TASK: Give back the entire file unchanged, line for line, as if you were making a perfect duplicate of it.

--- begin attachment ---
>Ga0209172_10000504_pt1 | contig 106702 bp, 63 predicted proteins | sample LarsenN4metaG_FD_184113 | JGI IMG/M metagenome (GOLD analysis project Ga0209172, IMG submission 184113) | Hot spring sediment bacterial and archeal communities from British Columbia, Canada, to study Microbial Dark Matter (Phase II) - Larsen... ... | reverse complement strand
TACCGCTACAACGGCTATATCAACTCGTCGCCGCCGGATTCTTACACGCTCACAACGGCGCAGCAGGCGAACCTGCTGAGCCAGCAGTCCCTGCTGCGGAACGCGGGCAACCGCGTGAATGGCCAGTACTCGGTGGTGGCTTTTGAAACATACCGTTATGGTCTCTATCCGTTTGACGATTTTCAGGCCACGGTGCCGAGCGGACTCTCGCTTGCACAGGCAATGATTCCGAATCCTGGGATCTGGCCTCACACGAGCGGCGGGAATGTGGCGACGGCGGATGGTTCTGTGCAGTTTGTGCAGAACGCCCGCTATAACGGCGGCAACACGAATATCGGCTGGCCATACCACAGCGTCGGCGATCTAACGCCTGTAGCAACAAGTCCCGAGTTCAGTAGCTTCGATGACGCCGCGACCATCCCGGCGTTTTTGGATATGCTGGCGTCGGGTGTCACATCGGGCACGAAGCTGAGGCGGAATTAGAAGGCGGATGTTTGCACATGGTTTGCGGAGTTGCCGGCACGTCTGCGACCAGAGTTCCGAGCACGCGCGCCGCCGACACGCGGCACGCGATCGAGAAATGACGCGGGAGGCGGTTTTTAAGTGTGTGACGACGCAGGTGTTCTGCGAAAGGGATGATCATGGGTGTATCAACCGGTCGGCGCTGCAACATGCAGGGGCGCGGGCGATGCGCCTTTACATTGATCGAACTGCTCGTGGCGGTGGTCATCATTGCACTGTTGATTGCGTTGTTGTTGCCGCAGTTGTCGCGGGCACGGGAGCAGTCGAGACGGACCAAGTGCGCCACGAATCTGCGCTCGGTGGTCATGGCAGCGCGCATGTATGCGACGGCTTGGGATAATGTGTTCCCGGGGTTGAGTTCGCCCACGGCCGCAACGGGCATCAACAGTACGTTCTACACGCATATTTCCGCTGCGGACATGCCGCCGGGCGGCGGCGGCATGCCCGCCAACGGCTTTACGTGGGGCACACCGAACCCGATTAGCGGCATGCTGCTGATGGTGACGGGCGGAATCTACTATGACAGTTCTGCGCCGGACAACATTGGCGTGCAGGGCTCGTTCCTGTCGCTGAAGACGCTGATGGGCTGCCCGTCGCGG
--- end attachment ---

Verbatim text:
>Ga0209172_10000504_pt1 | contig 106702 bp, 63 predicted proteins | sample LarsenN4metaG_FD_184113 | JGI IMG/M metagenome (GOLD analysis project Ga0209172, IMG submission 184113) | Hot spring sediment bacterial and archeal communities from British Columbia, Canada, to study Microbial Dark Matter (Phase II) - Larsen... ... | reverse complement strand
TACCGCTACAACGGCTATATCAACTCGTCGCCGCCGGATTCTTACACGCTCACAACGGCGCAGCAGGCGAACCTGCTGAGCCAGCAGTCCCTGCTGCGGAACGCGGGCAACCGCGTGAATGGCCAGTACTCGGTGGTGGCTTTTGAAACATACCGTTATGGTCTCTATCCGTTTGACGATTTTCAGGCCACGGTGCCGAGCGGACTCTCGCTTGCACAGGCAATGATTCCGAATCCTGGGATCTGGCCTCACACGAGCGGCGGGAATGTGGCGACGGCGGATGGTTCTGTGCAGTTTGTGCAGAACGCCCGCTATAACGGCGGCAACACGAATATCGGCTGGCCATACCACAGCGTCGGCGATCTAACGCCTGTAGCAACAAGTCCCGAGTTCAGTAGCTTCGATGACGCCGCGACCATCCCGGCGTTTTTGGATATGCTGGCGTCGGGTGTCACATCGGGCACGAAGCTGAGGCGGAATTAGAAGGCGGATGTTTGCACATGGTTTGCGGAGTTGCCGGCACGTCTGCGACCAGAGTTCCGAGCACGCGCGCCGCCGACACGCGGCACGCGATCGAGAAATGACGCGGGAGGCGGTTTTTAAGTGTGTGACGACGCAGGTGTTCTGCGAAAGGGATGATCATGGGTGTATCAACCGGTCGGCGCTGCAACATGCAGGGGCGCGGGCGATGCGCCTTTACATTGATCGAACTGCTCGTGGCGGTGGTCATCATTGCACTGTTGATTGCGTTGTTGTTGCCGCAGTTGTCGCGGGCACGGGAGCAGTCGAGACGGACCAAGTGCGCCACGAATCTGCGCTCGGTGGTCATGGCAGCGCGCATGTATGCGACGGCTTGGGATAATGTGTTCCCGGGGTTGAGTTCGCCCACGGCCGCAACGGGCATCAACAGTACGTTCTACACGCATATTTCCGCTGCGGACATGCCGCCGGGCGGCGGCGGCATGCCCGCCAACGGCTTTACGTGGGGCACACCGAACCCGATTAGCGGCATGCTGCTGATGGTGACGGGCGGAATCTACTATGACAGTTCTGCGCCGGACAACATTGGCGTGCAGGGCTCGTTCCTGTCGCTGAAGACGCTGATGGGCTGCCCGTCGCGG